SWANA publishes new tips for safety at waste-to-energy facilities

By Solid Waste Association of North America | December 04, 2017

The Solid Waste Association of North America is excited to announce the release of a new installment to its “Five to Stay Alive” series, featuring safety tips for waste-to-energy (WTE) employees.

WTE sites are highly mechanized environments where humans and powerful machines frequently come into contact. Although WTE employers have low injury rates, there are safety hazards and risks throughout these facilities. The key to improving safety at these facilities involves not only proper initial training for workers, but regular refreshers to keep employees from falling into dangerous habits.   

The “Five to Stay Alive” safety campaign includes flyers and posters that provide a useful set of guidelines for employees to follow to reduce accidents and injuries on the job, and keep safety front-of-mind at every job level.

“I am proud of SWANA’s latest addition to its award-winning safety resources,” stated David Biderman, SWANA executive director and CEO. “More than 33 million tons of solid waste are processed annually at roughly 77 WTE facilities in the United States, and there are a handful of WTE facilities in Canada as well. These new safety resources will help workers at these important disposal facilities work safely, every day.”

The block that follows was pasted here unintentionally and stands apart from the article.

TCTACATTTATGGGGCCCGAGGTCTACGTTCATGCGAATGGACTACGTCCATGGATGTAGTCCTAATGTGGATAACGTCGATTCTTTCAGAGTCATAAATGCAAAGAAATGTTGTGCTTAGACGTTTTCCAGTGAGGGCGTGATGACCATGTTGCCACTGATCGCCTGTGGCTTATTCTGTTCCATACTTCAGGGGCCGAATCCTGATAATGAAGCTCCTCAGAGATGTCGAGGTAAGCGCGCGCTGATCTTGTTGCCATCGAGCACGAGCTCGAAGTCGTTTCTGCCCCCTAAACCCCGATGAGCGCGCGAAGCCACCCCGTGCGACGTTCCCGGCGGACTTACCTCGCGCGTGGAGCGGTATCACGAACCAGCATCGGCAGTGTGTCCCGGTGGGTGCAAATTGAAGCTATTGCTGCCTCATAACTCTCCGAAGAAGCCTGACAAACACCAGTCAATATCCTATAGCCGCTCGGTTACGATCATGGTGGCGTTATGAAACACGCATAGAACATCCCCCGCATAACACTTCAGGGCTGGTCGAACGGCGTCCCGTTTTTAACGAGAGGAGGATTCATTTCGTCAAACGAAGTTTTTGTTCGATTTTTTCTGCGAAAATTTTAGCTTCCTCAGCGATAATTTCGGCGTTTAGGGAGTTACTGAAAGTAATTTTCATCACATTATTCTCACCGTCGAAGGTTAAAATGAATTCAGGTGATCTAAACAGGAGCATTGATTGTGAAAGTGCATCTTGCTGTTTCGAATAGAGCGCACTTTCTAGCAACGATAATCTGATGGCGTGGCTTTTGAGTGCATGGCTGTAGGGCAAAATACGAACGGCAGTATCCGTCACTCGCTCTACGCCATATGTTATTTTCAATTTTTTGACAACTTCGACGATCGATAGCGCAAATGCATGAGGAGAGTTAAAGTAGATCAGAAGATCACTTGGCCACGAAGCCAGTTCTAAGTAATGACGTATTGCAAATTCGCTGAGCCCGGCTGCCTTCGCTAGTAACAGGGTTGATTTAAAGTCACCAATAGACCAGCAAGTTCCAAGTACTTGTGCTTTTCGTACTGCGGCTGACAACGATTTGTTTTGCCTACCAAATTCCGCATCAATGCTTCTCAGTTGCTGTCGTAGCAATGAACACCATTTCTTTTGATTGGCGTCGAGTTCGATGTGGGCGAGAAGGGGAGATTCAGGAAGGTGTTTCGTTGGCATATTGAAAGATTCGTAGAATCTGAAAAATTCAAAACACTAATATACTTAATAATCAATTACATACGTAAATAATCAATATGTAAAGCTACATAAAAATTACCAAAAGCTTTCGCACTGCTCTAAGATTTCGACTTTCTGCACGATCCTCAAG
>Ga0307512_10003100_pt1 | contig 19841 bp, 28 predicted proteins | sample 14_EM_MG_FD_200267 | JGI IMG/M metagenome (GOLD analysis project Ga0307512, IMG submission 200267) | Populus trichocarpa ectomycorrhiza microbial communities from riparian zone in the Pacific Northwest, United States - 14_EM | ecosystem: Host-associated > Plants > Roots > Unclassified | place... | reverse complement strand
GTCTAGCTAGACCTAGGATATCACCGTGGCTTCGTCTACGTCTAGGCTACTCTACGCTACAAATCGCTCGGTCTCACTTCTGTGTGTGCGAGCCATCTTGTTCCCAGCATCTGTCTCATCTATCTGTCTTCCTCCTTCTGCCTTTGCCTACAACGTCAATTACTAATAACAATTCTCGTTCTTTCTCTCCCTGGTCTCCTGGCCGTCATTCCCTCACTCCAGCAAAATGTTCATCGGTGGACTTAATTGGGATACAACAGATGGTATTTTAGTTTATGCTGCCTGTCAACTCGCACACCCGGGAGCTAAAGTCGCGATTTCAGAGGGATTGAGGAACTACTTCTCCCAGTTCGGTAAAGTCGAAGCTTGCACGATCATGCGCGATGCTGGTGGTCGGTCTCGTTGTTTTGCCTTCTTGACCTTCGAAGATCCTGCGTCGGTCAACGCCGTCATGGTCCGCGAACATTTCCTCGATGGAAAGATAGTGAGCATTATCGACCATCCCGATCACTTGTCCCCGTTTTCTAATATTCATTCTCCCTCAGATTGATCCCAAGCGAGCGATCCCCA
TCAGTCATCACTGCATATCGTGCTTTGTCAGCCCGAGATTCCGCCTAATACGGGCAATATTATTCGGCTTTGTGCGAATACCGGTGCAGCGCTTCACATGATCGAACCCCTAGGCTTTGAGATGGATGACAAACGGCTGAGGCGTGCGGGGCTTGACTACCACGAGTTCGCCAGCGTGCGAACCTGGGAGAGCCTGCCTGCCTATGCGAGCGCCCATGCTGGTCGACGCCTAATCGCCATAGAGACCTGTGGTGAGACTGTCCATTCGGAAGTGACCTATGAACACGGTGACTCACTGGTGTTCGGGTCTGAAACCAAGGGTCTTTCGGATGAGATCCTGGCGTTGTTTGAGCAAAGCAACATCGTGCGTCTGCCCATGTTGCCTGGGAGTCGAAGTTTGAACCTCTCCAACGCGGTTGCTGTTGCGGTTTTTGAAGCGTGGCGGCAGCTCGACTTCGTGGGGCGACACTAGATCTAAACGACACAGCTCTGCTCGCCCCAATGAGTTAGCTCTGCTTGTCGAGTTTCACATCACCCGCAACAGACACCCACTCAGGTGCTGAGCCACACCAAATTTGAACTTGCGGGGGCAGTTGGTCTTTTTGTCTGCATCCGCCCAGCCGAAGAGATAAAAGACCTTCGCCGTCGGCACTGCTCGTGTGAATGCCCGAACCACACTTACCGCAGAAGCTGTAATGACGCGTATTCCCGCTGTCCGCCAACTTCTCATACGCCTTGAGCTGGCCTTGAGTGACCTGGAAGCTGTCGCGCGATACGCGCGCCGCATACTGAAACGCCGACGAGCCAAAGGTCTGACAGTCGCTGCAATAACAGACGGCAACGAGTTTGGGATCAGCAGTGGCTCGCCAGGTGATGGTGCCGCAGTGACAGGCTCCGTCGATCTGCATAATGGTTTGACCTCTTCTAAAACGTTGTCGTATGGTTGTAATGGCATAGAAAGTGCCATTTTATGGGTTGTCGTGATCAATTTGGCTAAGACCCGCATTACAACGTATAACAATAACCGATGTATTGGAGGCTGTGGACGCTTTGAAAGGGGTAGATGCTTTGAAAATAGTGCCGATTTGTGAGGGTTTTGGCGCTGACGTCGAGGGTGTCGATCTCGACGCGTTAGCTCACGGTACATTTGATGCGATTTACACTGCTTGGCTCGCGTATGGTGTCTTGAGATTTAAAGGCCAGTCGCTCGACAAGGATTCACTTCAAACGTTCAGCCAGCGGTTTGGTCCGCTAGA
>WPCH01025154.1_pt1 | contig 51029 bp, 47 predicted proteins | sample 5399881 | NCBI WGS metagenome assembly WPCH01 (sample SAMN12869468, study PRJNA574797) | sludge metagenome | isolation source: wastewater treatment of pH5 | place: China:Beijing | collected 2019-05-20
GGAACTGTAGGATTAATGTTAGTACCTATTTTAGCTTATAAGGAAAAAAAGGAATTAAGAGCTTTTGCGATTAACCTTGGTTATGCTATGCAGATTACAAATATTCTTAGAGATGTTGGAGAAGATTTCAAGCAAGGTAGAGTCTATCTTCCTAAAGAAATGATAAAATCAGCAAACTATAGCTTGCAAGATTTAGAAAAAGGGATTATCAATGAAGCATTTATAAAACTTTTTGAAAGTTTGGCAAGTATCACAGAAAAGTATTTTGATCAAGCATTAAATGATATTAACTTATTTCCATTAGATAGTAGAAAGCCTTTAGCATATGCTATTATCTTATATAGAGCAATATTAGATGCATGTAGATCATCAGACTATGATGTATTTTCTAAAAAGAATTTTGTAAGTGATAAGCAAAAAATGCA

Bruce Howie, P.E., vice president at HDR and past SWANA waste-to-energy technical division director, worked with SWANA to develop the new “Five to Stay Alive” installment.

“WTE facility operators have long been leaders in implementing some of the most stringent and forward-thinking safety standards in the solid waste industry; however, even the strictest standards won’t protect employees if not followed by everyone, and WTE facilities are still not immune from lost-time accidents and even worker deaths,” said Howie. “This reality makes this installment of the “Five to Stay Alive” for the WTE industry relevant for everyone from the plant’s operators to the occasional plant visitor.”

SWANA encourages WTE professionals to use this tool, in addition to its other safety resources, to continue efforts in creating a positive workplace safety culture, in order to move the solid-waste industry off of the federal government’s list of most dangerous jobs.

“Five to Stay Alive” resources are available for download on the SWANA website for easy sharing in promoting safety to colleagues and other industry professionals.

To learn more about SWANA’s award-winning safety program, please visit swana.org/safety.